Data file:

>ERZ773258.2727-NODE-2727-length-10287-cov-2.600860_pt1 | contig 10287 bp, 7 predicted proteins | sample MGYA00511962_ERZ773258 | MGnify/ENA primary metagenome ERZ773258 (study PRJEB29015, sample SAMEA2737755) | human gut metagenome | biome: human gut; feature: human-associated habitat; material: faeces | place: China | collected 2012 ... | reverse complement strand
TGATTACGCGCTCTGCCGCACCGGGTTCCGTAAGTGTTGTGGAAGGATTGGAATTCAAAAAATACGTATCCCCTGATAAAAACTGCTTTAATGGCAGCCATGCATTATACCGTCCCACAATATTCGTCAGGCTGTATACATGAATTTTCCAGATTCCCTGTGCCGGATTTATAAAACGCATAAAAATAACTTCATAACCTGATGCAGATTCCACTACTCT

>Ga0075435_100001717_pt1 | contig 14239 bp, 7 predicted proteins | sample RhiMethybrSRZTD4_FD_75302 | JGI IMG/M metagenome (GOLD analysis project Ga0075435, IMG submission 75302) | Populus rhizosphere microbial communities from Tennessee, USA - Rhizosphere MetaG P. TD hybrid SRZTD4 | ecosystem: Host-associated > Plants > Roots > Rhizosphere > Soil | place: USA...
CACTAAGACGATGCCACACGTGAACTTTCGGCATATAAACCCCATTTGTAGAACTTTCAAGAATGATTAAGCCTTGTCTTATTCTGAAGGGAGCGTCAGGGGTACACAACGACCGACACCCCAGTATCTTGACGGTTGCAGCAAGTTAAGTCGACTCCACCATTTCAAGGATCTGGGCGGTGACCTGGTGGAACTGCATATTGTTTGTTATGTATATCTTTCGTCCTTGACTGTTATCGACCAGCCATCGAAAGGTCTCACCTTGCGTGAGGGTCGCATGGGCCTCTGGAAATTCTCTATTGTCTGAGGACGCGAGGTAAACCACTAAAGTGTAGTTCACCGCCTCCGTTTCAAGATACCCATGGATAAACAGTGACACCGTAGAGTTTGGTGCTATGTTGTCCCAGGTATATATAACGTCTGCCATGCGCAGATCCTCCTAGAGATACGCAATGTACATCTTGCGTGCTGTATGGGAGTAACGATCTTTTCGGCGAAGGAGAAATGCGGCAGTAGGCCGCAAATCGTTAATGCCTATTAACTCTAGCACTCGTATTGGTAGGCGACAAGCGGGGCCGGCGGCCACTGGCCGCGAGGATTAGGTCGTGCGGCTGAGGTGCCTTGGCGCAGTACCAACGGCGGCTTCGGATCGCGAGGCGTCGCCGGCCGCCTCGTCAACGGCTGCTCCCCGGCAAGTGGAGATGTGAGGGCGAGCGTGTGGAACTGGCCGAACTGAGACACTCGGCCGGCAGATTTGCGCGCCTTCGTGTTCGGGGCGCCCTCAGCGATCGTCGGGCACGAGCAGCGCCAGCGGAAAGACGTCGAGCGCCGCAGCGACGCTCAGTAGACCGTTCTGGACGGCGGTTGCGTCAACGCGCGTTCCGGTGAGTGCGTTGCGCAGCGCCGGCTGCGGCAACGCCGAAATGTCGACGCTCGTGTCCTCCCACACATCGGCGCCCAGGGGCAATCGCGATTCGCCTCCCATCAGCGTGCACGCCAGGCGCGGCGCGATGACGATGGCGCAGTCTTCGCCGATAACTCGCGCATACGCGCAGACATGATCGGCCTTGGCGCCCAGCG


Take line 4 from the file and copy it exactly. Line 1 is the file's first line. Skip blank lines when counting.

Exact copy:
CACTAAGACGATGCCACACGTGAACTTTCGGCATATAAACCCCATTTGTAGAACTTTCAAGAATGATTAAGCCTTGTCTTATTCTGAAGGGAGCGTCAGGGGTACACAACGACCGACACCCCAGTATCTTGACGGTTGCAGCAAGTTAAGTCGACTCCACCATTTCAAGGATCTGGGCGGTGACCTGGTGGAACTGCATATTGTTTGTTATGTATATCTTTCGTCCTTGACTGTTATCGACCAGCCATCGAAAGGTCTCACCTTGCGTGAGGGTCGCATGGGCCTCTGGAAATTCTCTATTGTCTGAGGACGCGAGGTAAACCACTAAAGTGTAGTTCACCGCCTCCGTTTCAAGATACCCATGGATAAACAGTGACACCGTAGAGTTTGGTGCTATGTTGTCCCAGGTATATATAACGTCTGCCATGCGCAGATCCTCCTAGAGATACGCAATGTACATCTTGCGTGCTGTATGGGAGTAACGATCTTTTCGGCGAAGGAGAAATGCGGCAGTAGGCCGCAAATCGTTAATGCCTATTAACTCTAGCACTCGTATTGGTAGGCGACAAGCGGGGCCGGCGGCCACTGGCCGCGAGGATTAGGTCGTGCGGCTGAGGTGCCTTGGCGCAGTACCAACGGCGGCTTCGGATCGCGAGGCGTCGCCGGCCGCCTCGTCAACGGCTGCTCCCCGGCAAGTGGAGATGTGAGGGCGAGCGTGTGGAACTGGCCGAACTGAGACACTCGGCCGGCAGATTTGCGCGCCTTCGTGTTCGGGGCGCCCTCAGCGATCGTCGGGCACGAGCAGCGCCAGCGGAAAGACGTCGAGCGCCGCAGCGACGCTCAGTAGACCGTTCTGGACGGCGGTTGCGTCAACGCGCGTTCCGGTGAGTGCGTTGCGCAGCGCCGGCTGCGGCAACGCCGAAATGTCGACGCTCGTGTCCTCCCACACATCGGCGCCCAGGGGCAATCGCGATTCGCCTCCCATCAGCGTGCACGCCAGGCGCGGCGCGATGACGATGGCGCAGTCTTCGCCGATAACTCGCGCATACGCGCAGACATGATCGGCCTTGGCGCCCAGCG